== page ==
[Tutor] slicing nested lists/dicts/tuples

Brian van den Broek bvande at po-box.mcgill.ca
Sat Jul 2 23:53:04 CEST 2005

Luis N said unto the world upon 02/07/2005 07:51:
> On 7/2/05, Luis N <tegmine at gmail.com> wrote:
> Umm, sorry, I meant:
> d[desc[x]] = exec("""'vw[%s].desc[%s]'""" % (r,x ))
> ------------------------------------------------------------------------
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Hi Luis,

I don't know anything about metakit, and thus I don't know anything 
about the details of the data structure from:

> vw = db.getas('contacts[first:S,last:S,phone:S,email:S,notes:S]')

So, I can't manifest exactly how it would work, but unless there is 
some odd constraint imposed by metakit, you don't need to (and 
probably shouldn't) use exec or eval.

It *looks* to me like you are trying to take some object returned by a 
metakit method and use it to build a Python dict. I'm sure I don't 
have the details of your task right, but here is some code that does a 
similar thing without eval or exec:

 >>> desc = ('first', 'last', 'email')
 >>> class Person(object):
... 	def __init__(self, first, last, email):
... 		self.first = first
... 		self.last = last
... 		self.email = email
 >>> bob = Person('Bob', 'Jones', 'bob at theinternet.org')
 >>> jane = Person('Jane', 'Best', 'jane at earth.org')
 >>> persons = (jane, bob)
 >>> # persons is intended to serve a similar role as your vw. It is a
 >>> # sequence of objects, from which I will build a dict, without
 >>> # eval or exec.
 >>> persons_dict = {}
 >>> def update(target_dict, object_tuple, attribs):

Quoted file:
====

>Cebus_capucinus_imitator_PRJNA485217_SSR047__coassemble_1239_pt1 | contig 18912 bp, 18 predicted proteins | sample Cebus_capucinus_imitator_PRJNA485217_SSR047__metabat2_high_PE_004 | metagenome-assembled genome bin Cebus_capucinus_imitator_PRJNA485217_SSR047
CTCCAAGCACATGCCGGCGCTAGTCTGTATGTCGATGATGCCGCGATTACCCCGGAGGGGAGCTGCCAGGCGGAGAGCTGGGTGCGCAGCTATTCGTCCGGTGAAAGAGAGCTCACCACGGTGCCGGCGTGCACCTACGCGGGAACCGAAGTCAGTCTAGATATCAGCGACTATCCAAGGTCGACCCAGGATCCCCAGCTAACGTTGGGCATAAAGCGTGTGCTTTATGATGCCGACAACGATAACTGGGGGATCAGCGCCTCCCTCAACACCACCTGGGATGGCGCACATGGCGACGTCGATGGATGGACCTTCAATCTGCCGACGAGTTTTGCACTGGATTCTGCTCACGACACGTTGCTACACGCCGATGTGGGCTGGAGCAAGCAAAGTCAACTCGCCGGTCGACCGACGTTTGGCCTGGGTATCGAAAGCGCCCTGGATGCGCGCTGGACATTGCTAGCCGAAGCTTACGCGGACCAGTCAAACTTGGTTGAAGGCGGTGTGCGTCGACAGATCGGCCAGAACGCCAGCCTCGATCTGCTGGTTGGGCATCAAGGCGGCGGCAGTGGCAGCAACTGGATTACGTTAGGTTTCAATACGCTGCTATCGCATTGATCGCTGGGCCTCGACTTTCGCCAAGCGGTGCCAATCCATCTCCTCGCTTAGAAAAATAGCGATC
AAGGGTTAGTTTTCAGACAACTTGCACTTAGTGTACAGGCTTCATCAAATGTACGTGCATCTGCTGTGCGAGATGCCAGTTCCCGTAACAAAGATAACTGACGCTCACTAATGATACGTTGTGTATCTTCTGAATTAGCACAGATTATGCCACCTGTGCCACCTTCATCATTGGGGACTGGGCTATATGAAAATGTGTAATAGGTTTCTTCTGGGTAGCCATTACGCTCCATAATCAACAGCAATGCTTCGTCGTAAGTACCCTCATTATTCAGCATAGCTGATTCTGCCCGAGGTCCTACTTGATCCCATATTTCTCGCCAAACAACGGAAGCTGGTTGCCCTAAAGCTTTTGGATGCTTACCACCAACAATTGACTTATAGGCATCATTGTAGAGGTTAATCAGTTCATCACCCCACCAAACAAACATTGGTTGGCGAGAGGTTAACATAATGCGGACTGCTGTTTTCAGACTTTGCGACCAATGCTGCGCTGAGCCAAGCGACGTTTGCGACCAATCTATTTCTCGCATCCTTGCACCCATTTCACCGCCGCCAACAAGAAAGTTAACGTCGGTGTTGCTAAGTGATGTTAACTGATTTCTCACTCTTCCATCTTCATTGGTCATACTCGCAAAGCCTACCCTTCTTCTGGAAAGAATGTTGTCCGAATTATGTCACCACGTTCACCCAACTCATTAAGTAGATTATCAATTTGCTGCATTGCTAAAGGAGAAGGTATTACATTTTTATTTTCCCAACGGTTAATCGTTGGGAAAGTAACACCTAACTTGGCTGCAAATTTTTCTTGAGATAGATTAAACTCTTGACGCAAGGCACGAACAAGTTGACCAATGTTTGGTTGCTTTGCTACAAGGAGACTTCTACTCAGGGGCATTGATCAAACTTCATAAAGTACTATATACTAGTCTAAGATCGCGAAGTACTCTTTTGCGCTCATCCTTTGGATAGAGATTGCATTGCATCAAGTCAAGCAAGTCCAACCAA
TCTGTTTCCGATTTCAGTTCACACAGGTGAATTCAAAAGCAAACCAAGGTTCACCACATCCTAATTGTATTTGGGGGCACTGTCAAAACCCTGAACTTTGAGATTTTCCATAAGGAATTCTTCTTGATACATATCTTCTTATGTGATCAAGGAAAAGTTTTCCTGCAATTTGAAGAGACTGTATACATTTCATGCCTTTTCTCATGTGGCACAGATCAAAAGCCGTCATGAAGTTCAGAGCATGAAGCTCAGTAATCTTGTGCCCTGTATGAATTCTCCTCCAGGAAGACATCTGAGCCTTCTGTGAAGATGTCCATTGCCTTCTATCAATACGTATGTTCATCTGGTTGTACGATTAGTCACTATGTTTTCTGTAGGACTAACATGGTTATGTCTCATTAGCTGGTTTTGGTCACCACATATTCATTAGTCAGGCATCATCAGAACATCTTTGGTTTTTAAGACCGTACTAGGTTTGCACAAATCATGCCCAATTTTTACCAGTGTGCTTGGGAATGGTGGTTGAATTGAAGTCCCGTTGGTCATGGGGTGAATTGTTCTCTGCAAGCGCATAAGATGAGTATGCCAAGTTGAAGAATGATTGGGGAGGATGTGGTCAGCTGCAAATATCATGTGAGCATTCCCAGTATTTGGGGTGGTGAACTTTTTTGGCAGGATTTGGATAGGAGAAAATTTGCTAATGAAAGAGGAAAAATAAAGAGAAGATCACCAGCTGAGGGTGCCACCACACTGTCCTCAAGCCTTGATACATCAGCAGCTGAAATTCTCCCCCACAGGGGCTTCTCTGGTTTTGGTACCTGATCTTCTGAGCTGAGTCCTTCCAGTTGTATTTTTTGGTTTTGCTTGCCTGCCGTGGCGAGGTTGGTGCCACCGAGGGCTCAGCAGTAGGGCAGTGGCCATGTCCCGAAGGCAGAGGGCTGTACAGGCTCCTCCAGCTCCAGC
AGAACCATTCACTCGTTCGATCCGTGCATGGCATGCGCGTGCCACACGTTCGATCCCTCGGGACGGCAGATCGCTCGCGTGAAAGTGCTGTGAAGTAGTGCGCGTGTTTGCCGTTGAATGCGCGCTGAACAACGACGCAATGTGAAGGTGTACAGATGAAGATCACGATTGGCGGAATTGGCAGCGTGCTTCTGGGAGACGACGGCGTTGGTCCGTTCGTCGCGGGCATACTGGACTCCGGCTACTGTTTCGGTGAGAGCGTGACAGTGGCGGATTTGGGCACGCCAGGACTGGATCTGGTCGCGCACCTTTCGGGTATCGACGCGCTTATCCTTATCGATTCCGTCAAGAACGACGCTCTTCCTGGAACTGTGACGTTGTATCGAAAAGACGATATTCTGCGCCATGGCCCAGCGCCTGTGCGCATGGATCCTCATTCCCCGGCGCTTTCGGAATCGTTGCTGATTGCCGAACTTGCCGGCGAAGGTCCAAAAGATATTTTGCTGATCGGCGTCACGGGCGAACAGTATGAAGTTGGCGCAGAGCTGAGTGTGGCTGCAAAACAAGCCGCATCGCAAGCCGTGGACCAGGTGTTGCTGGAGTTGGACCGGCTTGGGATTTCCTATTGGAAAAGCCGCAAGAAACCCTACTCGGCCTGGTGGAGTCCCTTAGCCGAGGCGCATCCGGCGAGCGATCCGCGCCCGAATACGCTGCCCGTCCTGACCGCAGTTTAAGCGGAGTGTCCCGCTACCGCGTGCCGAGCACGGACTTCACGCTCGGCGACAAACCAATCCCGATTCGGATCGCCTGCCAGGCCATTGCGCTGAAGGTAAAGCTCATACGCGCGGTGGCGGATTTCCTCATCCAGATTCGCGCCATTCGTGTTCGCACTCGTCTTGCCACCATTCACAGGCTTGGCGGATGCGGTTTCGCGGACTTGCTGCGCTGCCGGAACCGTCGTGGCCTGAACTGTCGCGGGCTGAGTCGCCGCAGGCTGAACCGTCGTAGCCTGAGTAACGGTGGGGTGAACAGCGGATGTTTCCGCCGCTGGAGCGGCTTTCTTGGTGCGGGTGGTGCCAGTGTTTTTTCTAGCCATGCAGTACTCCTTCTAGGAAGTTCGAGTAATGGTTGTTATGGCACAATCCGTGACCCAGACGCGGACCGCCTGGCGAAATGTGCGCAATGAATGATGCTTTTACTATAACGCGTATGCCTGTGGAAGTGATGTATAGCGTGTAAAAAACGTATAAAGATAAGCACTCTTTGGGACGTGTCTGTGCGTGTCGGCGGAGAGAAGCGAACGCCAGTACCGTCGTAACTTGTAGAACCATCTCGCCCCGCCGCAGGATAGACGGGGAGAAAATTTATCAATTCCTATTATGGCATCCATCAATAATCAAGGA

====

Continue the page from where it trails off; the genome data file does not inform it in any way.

... 	for o in object_tuple:
... 		temp = {}
... 		for a in attribs:
... 			temp[a] = o.__getattribute__(a)
... 		target_dict[o.__getattribute__(attribs[0])] = temp
... 	return target_dict
 >>> persons_dict = update(persons_dict, persons, desc)
 >>> persons_dict
{'Jane': {'last': 'Best', 'email': 'jane at earth.org', 'first': 'Jane'}, 
'Bob': {'last': 'Jones', 'email': 'bob at theinternet.org', 'first': 'Bob'}}

Obviously this won't be exactly what you need, but I hope it can give 
you an idea of how to make what you *do* need.

Why am I down on eval and exec? Well,

 >>> exec("print 6")

is harmless. But, running:


would suck :-)

Similar nastiness can happen with eval:
 >>> def f(): print 6
 >>> eval('f()')

Make f() an evil function, and it'll all end in tears :-)

So, they are considered a security risk. You may well trust your data 
drawn from metakit in this instance. But, I think it is a good habit 
to avoid them when they can be avoided.

I hope I've helped at least some. Best,

Brian vdB

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